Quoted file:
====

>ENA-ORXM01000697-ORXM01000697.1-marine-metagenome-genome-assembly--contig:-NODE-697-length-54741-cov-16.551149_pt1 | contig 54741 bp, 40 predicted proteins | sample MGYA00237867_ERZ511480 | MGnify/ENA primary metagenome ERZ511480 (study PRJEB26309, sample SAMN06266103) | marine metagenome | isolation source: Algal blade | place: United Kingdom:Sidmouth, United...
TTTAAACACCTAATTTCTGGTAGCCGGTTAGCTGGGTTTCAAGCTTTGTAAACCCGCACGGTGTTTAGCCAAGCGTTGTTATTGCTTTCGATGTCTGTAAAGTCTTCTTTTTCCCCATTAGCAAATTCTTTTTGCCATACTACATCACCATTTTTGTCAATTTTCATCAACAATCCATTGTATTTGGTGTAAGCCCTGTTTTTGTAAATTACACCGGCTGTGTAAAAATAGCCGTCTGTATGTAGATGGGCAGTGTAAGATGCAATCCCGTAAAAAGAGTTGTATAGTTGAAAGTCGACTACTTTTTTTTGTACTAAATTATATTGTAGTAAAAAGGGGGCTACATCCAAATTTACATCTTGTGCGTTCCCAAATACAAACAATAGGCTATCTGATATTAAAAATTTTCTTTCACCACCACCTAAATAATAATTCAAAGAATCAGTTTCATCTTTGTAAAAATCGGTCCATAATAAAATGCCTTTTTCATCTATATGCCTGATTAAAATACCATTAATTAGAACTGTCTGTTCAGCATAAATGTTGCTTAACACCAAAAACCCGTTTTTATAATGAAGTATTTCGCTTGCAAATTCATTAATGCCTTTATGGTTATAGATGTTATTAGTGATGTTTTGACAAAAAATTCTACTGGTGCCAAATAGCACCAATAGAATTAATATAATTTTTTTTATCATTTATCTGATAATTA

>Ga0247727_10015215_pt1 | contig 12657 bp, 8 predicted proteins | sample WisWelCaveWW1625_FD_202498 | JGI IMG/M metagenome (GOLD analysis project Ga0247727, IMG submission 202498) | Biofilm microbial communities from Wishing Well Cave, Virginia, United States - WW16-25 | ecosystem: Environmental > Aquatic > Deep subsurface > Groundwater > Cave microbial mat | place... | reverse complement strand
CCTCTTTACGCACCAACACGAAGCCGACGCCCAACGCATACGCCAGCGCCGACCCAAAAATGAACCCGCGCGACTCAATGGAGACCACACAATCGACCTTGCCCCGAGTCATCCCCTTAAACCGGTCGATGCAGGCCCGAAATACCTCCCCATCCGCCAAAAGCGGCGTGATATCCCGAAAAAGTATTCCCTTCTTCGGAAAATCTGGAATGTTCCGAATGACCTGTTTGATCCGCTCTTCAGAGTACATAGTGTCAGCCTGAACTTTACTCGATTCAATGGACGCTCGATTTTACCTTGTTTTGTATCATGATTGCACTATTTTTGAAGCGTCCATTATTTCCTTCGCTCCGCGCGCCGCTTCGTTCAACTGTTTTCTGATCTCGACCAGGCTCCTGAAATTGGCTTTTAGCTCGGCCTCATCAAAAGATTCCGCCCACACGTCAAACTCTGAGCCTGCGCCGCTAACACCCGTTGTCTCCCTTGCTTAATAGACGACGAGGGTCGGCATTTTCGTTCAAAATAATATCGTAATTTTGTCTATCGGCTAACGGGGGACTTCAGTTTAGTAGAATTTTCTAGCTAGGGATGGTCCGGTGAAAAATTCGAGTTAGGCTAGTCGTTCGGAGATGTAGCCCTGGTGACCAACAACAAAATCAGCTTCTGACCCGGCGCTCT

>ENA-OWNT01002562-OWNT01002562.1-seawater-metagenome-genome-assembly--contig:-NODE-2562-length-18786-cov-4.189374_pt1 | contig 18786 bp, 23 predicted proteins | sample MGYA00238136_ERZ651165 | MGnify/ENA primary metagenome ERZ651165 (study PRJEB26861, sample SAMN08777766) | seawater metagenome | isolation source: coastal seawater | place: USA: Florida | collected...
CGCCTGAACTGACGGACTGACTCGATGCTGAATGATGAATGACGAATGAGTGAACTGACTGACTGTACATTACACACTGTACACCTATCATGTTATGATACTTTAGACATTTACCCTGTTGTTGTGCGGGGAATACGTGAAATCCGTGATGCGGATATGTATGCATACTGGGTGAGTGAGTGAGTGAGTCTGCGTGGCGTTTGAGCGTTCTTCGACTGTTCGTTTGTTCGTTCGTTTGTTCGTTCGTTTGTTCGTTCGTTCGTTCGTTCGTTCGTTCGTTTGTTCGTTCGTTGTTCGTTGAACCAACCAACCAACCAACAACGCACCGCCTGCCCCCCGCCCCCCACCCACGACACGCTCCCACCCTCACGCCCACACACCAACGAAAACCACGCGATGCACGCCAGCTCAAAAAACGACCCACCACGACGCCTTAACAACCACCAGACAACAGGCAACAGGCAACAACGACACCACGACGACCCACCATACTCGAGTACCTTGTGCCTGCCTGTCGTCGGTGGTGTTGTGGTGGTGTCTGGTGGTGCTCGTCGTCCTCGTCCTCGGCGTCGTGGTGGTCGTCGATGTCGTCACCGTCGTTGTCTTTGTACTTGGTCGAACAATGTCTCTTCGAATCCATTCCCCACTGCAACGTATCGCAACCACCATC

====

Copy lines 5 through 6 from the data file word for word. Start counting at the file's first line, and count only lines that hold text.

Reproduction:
>ENA-OWNT01002562-OWNT01002562.1-seawater-metagenome-genome-assembly--contig:-NODE-2562-length-18786-cov-4.189374_pt1 | contig 18786 bp, 23 predicted proteins | sample MGYA00238136_ERZ651165 | MGnify/ENA primary metagenome ERZ651165 (study PRJEB26861, sample SAMN08777766) | seawater metagenome | isolation source: coastal seawater | place: USA: Florida | collected...
CGCCTGAACTGACGGACTGACTCGATGCTGAATGATGAATGACGAATGAGTGAACTGACTGACTGTACATTACACACTGTACACCTATCATGTTATGATACTTTAGACATTTACCCTGTTGTTGTGCGGGGAATACGTGAAATCCGTGATGCGGATATGTATGCATACTGGGTGAGTGAGTGAGTGAGTCTGCGTGGCGTTTGAGCGTTCTTCGACTGTTCGTTTGTTCGTTCGTTTGTTCGTTCGTTTGTTCGTTCGTTCGTTCGTTCGTTCGTTCGTTTGTTCGTTCGTTGTTCGTTGAACCAACCAACCAACCAACAACGCACCGCCTGCCCCCCGCCCCCCACCCACGACACGCTCCCACCCTCACGCCCACACACCAACGAAAACCACGCGATGCACGCCAGCTCAAAAAACGACCCACCACGACGCCTTAACAACCACCAGACAACAGGCAACAGGCAACAACGACACCACGACGACCCACCATACTCGAGTACCTTGTGCCTGCCTGTCGTCGGTGGTGTTGTGGTGGTGTCTGGTGGTGCTCGTCGTCCTCGTCCTCGGCGTCGTGGTGGTCGTCGATGTCGTCACCGTCGTTGTCTTTGTACTTGGTCGAACAATGTCTCTTCGAATCCATTCCCCACTGCAACGTATCGCAACCACCATC